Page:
Retiring in Mexico: Deciding Which Visa Option is Best For You.

Retiring in Mexico: Deciding Which Visa Option is Best For You

 

This post will only address visa options for retirees from the U.S. or Canada who do not plan to work in Mexico. If your goal is to work here, whether in your own business or for someone else, there will be additional requirements.
• Retirees with Income from Outside of Mexico
The majority of the expats that I know fall into this category. This group includes people living on income from investments, pensions, savings, and/or Social Security.
If you are thinking about retiring to Mexico, you will have to decide whether or not to apply for a resident visa or to simply live here under a tourist visa. I will go through each option and discuss the advantages, disadvantages and costs.

• Tourist Visa
If you have ever been to Mexico on vacation, you are already familiar with the tourist visa or FMM. This is what you were given at the airport when you entered the country and it allows you to stay for less than 180 days. If you decide to live in Mexico under a tourist visa, you will have to take a trip home or cross the border every six months. The good part is that you can immediately reenter Mexico and the clock starts over.
I actually have quite a few expat friends who have chosen this route.

Advantages:
No additional costs
No need to complete extra paperwork or hire an attorney.
You can enter and leave the country as much as you want.
You can bring your foreign plated car into the country.

Disadvantages:
Many Mexican banks require either a temporary or permanent visa to open a bank account.
You cannot get a Mexican driver’s license (except for a temporary license in some jurisdictions that expires when the tourist visa does)
You cannot register a car in Mexico.
You have to physically leave the country every six months.

• Temporary Resident Visa
This visa is valid for one to four years. The first temporary visa that you are issued is valid for one year and then you can choose to renew it for a period of up to three more years.  After that point, you will have to apply for a permanent resident visa, leave the country, or switch to a tourist visa.

Advantages:
You can open a Mexican bank account.
You can buy and register a car in Mexico.
You can get a Mexican driver’s license.
Many businesses will give you a local discount if you can present the temporary resident card.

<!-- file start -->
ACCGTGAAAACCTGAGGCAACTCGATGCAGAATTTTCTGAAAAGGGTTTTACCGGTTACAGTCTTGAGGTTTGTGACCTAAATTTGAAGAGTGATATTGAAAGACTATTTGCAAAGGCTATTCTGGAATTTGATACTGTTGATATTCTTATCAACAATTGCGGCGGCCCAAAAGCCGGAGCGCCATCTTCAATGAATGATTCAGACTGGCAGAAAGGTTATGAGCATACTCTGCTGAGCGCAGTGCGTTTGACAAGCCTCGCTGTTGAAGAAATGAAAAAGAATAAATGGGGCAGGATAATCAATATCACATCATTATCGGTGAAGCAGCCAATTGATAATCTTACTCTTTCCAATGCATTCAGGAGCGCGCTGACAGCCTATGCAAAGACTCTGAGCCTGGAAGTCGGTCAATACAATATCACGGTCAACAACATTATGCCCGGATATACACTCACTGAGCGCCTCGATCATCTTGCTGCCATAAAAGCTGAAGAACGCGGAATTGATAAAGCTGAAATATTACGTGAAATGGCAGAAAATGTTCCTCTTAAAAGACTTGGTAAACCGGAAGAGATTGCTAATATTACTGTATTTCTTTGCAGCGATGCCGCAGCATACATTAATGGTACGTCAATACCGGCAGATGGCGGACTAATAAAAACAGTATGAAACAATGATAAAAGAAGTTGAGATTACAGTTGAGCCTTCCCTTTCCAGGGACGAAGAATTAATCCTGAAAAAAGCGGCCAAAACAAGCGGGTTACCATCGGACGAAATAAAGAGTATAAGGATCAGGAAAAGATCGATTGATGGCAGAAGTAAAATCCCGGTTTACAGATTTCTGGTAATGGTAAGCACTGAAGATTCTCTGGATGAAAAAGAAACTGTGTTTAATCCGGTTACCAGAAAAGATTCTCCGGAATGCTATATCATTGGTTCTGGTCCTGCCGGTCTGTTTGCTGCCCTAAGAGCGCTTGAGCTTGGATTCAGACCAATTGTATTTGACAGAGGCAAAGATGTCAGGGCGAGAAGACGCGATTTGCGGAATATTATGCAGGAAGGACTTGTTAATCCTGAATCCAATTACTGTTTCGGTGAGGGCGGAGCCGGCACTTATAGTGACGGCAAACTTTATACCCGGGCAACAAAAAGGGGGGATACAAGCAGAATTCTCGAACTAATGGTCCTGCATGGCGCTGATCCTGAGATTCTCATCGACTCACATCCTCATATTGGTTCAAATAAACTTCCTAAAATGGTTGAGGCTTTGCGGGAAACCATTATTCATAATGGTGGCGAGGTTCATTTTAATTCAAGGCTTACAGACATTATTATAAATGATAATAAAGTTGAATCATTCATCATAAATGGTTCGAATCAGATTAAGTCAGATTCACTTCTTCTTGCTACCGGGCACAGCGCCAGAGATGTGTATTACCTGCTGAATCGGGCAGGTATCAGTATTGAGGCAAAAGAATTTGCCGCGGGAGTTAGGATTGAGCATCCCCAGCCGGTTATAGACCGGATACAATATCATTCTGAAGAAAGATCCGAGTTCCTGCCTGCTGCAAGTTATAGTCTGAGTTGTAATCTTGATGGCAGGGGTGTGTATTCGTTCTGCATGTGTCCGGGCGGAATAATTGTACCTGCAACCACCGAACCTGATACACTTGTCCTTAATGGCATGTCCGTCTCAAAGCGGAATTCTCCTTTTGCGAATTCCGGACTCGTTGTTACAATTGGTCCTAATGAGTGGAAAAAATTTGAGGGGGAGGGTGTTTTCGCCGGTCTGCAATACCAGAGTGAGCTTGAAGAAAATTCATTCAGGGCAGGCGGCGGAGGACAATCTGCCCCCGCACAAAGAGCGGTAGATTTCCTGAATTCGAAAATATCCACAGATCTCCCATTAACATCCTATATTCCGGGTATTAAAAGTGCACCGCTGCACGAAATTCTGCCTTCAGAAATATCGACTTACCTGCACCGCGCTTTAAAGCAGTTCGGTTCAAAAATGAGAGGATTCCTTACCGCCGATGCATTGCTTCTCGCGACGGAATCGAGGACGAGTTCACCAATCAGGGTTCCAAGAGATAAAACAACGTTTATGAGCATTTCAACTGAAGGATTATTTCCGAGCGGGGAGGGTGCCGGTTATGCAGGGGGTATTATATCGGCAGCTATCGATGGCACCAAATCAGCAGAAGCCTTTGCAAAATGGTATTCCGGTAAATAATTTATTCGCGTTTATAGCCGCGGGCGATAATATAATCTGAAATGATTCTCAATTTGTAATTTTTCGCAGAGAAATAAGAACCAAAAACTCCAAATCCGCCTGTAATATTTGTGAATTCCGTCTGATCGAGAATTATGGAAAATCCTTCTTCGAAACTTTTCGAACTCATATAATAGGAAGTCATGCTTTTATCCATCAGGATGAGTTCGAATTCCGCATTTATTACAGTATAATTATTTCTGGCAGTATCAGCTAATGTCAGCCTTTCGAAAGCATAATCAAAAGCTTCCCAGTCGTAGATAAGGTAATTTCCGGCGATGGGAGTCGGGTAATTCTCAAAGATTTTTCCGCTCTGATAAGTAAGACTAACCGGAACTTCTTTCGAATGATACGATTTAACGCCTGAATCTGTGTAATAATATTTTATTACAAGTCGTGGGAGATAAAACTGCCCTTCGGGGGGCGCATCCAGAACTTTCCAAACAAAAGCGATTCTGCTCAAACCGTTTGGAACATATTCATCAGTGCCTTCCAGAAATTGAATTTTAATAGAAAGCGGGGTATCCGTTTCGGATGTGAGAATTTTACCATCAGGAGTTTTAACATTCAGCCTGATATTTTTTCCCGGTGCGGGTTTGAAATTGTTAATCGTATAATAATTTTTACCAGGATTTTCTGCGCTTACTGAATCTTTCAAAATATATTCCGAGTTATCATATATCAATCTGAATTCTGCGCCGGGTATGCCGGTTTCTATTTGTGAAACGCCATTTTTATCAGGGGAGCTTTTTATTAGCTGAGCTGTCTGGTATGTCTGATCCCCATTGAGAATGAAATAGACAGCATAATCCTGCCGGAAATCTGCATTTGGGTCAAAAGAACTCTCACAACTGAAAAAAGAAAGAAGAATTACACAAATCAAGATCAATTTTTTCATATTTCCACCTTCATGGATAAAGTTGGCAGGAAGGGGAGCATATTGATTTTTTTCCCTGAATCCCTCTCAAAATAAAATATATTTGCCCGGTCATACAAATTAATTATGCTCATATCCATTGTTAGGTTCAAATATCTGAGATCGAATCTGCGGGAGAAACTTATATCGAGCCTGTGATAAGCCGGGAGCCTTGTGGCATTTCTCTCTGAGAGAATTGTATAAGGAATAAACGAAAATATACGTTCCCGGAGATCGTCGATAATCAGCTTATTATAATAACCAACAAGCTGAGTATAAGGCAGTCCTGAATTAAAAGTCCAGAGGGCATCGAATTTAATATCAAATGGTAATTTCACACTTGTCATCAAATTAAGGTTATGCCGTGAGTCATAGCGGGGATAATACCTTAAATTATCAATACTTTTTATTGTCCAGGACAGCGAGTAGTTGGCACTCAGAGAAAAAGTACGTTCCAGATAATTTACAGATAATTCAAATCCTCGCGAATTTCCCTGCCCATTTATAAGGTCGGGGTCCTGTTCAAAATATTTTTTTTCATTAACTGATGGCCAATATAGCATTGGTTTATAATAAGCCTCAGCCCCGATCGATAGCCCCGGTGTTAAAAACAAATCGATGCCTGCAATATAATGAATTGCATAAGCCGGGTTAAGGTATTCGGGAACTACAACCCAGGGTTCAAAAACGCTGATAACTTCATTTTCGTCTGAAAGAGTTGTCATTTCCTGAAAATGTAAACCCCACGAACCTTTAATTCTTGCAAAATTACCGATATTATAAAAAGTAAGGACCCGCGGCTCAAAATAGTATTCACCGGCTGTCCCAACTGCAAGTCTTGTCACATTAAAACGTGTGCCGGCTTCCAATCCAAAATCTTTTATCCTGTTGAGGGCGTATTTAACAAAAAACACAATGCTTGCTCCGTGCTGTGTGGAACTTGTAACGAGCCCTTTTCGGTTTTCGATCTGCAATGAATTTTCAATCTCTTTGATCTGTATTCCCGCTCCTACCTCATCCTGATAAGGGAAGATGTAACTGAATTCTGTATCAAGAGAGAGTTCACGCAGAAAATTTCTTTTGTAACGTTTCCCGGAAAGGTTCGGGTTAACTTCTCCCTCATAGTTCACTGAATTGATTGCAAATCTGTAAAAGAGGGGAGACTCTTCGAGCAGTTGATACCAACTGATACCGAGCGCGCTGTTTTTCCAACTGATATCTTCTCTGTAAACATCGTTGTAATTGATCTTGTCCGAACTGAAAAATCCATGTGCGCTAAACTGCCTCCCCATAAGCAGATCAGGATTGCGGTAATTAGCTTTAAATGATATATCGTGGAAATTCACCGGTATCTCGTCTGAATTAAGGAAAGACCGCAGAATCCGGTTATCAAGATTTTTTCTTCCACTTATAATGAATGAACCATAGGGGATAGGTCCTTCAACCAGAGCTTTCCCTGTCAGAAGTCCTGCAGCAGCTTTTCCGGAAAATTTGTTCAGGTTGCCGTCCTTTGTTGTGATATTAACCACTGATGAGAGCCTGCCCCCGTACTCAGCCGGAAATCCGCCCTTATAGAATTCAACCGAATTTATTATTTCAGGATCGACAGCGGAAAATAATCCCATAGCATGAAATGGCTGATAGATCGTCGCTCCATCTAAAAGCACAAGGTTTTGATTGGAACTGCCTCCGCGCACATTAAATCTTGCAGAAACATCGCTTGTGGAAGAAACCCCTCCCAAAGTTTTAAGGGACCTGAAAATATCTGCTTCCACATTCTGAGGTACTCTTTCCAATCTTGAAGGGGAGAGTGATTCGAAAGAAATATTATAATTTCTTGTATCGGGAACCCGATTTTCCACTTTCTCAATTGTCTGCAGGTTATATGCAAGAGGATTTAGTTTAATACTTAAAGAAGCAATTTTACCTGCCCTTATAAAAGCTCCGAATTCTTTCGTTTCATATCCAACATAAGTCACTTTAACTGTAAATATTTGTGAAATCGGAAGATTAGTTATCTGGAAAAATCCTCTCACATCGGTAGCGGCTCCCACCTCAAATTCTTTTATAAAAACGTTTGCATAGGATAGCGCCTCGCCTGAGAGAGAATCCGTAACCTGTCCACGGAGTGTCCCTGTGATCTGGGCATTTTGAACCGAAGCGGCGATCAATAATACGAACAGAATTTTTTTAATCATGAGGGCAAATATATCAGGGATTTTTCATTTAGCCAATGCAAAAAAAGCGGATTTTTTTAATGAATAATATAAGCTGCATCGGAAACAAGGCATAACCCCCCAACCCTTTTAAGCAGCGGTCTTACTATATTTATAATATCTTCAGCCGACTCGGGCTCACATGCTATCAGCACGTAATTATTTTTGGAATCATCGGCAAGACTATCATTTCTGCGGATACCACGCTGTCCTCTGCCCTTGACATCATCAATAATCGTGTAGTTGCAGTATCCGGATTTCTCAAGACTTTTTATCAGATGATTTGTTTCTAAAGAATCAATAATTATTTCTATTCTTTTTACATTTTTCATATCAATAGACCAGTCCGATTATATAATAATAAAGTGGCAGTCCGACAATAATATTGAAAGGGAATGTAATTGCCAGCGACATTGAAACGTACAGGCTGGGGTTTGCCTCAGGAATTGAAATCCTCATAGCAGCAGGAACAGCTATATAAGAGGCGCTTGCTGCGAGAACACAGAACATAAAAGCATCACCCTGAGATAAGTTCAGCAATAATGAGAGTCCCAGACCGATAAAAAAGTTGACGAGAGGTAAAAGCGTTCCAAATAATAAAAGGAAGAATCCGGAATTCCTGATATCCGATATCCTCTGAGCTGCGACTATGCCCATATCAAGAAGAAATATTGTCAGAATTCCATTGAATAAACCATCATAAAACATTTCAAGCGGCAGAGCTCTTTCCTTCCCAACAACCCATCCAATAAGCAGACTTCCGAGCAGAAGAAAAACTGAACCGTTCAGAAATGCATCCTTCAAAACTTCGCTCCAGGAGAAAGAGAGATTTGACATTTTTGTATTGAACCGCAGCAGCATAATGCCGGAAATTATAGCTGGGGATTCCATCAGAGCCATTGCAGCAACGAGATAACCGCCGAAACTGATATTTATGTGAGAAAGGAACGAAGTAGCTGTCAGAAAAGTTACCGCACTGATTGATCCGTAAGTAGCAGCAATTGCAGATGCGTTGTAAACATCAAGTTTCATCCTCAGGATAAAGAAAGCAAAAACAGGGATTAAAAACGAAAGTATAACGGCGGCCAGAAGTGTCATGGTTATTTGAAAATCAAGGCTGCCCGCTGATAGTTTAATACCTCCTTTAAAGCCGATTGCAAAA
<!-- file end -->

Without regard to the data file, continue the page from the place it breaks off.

You can bring your foreign plated car into the country.
You can enter and leave the country as much as you want.

Disadvantages:
You have to meet the requirements and show financial solvency.
You may need an attorney to assist you.
You will have to pay the fees.
It is a two-part process that begins at the Mexican consulate in your home country and ends in Mexico.
You will have to renew it.

Permanent Resident Visa
This visa is similar to the temporary resident visa, but it never expires. The other major difference is that if you have a foreign plated car, you will have to nationalize it or remove it from the country.

Advantages:
You can open a Mexican bank account.
You can buy and register a car in Mexico.
You can get a Mexican driver’s license.
Many businesses will give you a local discount if you can present the card.
You do not have to renew it.
You can enter and leave the country as much as you want.

Disadvantages:
You have to meet the requirements and show financial solvency.
You may need an attorney to assist you.
You will have to pay the fees.
It is a two part process that begins at the Mexican consulate in your home country and ends in Mexico.
You will have to nationalize your foreign plated vehicle or remove it from the country.

Let’s Wrap This Up
As you can see, the best option depends on your situation. If you plan to live in Mexico permanently and buy a car in Mexico, then the permanent resident visa is your best bet. You have to specify that you want the permanent visa during your appointment at the Mexican consulate in your home country. They may or may not grant it depending on your particular situation.
Anytime that I write a post like this, it is inevitable that I will receive messages from people who have managed to open a bank account or register a car with only a tourist visa. I have discovered that the rules in Mexico are not enforced uniformly, and some people do successfully slip through the cracks.
That being said, I can tell you that it has been much easier for us to live here since we obtained our temporary resident visas. Prior to getting them, we tried — and failed — to buy a car and open a bank account. In fact, the first question that every car dealer and banker would ask us was, “Do you already have your temporary or permanent resident card?”

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